Yes, but that's not what the OP is actually describing. He's describing two different clocks. One is at rest (in his frame), and measures time T. The other is moving (in his frame), but T'= Tγ, according to the OP, is the time measured by a person moving with the clock (at least, that's how it seems to me). But that is wrong: the time measured by the person moving with the clock is T, since by hypothesis this clock is identical to the stationary clock (the OP says "the same measurement" is being made). The time T' = Tγ should be the coordinate time measured for the moving clock by a stationary person, and that time is Tγ (because dividing it by γ, the time dilation factor, must give us the time measured by the person moving with the clock, which is T).
     
    Last edited: Mar 30, 2015
  17. Mar 30, 2015 #16

    PAllen

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    I hope this doesn't confuse the issue, but I am going to try to work out, with more precise definitions, what I think the OP intends, and show how it is consistent with length contraction.

    1) We start with the definition that length is defined by half round trip time (times c), measured by a standard clock, and take this to be valid in any inertial frame.

    2) Train lab measures some distance as cT' /2 which we call L'.

    3) Ground frame clocks measure γT' as the time interval of this train measurement. At first glance, this 'suggests' that ground frame corresponding length would be γL'. But this is not correct.

    4) Ground frame is observing a moving measurement, and you have to first understand what ground frame would expect using ground measurements. For some moving ruler considered by the ground frame to be length L, using an array of ground clocks to time the emission, reflection, and receipt of light by one end of the moving ruler, would expect a round trip time of L/(c+v) + L/(c-v) = (2L/c)γ2.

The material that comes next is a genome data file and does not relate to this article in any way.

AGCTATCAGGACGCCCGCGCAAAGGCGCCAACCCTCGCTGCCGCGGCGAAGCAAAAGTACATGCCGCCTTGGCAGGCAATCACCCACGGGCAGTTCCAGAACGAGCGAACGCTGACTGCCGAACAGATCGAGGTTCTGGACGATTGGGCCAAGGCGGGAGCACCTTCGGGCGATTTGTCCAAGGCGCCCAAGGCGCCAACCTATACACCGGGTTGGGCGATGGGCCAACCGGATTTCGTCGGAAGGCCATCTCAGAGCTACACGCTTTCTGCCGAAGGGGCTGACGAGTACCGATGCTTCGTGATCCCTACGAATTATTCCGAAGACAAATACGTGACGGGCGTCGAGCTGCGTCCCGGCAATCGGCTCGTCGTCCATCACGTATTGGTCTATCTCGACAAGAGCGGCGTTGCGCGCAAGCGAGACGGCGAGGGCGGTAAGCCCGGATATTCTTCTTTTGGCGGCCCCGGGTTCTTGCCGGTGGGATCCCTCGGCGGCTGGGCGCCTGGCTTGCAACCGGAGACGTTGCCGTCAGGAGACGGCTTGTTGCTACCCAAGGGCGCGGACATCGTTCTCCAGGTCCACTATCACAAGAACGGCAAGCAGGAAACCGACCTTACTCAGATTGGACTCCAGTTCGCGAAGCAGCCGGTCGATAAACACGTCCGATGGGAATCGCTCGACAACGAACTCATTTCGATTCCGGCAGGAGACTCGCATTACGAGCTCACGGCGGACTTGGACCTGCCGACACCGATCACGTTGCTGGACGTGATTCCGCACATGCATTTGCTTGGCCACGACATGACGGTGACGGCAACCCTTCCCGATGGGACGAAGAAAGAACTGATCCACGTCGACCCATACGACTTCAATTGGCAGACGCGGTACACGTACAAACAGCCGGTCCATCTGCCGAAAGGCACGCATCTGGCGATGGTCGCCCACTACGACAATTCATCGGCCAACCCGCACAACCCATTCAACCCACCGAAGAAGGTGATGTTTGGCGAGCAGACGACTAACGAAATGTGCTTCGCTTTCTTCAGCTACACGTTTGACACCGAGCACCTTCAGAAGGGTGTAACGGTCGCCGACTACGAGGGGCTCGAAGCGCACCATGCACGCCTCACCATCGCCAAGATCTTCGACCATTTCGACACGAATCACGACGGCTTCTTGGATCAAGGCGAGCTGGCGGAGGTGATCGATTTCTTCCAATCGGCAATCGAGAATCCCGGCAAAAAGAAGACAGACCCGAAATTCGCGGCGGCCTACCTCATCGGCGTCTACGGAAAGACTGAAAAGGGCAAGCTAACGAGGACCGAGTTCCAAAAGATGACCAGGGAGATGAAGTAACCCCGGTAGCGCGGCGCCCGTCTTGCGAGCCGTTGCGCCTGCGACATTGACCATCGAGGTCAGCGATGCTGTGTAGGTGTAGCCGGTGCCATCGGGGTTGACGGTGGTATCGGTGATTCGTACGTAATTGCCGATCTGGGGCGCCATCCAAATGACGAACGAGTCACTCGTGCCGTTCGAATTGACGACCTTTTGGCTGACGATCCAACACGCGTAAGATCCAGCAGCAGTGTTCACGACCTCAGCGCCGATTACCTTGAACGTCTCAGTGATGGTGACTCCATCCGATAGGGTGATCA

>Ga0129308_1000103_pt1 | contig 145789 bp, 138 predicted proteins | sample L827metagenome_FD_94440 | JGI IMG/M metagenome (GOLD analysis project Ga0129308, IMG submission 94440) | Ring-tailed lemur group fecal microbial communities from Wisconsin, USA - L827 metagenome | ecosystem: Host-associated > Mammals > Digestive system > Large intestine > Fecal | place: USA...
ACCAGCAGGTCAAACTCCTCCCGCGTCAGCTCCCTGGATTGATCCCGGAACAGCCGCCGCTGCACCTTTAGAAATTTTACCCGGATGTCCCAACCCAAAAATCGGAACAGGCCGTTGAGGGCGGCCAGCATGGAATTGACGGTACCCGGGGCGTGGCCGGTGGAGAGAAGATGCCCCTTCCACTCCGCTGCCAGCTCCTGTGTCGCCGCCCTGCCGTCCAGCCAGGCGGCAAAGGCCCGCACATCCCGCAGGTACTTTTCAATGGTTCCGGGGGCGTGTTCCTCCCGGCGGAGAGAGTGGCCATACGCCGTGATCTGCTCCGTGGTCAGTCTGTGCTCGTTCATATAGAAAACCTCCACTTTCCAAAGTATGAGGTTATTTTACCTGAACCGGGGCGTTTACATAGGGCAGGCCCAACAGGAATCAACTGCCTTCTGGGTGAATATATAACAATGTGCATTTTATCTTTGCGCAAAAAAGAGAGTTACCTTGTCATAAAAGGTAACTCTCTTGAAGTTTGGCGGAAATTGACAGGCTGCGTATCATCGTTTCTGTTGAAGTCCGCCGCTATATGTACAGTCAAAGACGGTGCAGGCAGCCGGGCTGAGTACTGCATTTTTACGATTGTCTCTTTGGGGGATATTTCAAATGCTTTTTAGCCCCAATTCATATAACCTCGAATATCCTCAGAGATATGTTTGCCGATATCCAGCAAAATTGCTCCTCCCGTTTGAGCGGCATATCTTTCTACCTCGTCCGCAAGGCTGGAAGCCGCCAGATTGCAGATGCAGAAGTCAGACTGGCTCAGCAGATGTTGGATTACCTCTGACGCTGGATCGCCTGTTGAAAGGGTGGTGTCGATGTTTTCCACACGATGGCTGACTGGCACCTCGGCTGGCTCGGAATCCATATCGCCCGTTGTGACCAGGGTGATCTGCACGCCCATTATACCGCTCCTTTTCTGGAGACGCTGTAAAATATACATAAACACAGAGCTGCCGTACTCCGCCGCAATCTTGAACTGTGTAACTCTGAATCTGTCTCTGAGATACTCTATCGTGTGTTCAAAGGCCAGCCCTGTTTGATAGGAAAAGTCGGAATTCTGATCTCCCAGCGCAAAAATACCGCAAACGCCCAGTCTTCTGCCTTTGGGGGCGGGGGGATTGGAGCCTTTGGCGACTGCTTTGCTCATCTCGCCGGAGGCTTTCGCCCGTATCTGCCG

5) Thus what we have (2L/c)γ2 = γT' = γ (2 L'/c), implying L = L'/γ . That is, a ground frame observer would consider that a rod the train measures as, e.g. 10 meters would be one meter. This is length contraction.
     
    Last edited: Mar 30, 2015
  18. Mar 31, 2015 #17

    PeterDonis

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    Your notation is much clearer since you are putting the prime on the moving frame coordinates. Part of the confusion in the OP may be due to the fact that the prime does not appear to be used consistently in this way. In your notation, the time T' measured in the moving train lab will be the same as the time ##\tau## (I'll use a different letter to avoid any ambiguity--the OP calls this T) measured in an identical lab that is stationary (because in both cases the measuring apparatus is at rest relative to what is being measured). I'm still not sure the OP grasps that.
     
  19. Mar 31, 2015 #18
    Looks like there is a conceptual confusion here. I will try to explain why lengths contract and time dilates without using too much math. To simplify the problem, let's consider the second postulate of special relativity:
    The speed of light in a vacuum is observed to be invariant in all inertial frames/non-accelerating coordinate systems.

    Well, this has enormous consequences. Since ##c=\frac{x}{t}##, it means that the spatial coordinates and the temporal coordinates change upon a coordinate transformation to ensure the invariance of ##c##. This is why time is also included when describing an event in a frame.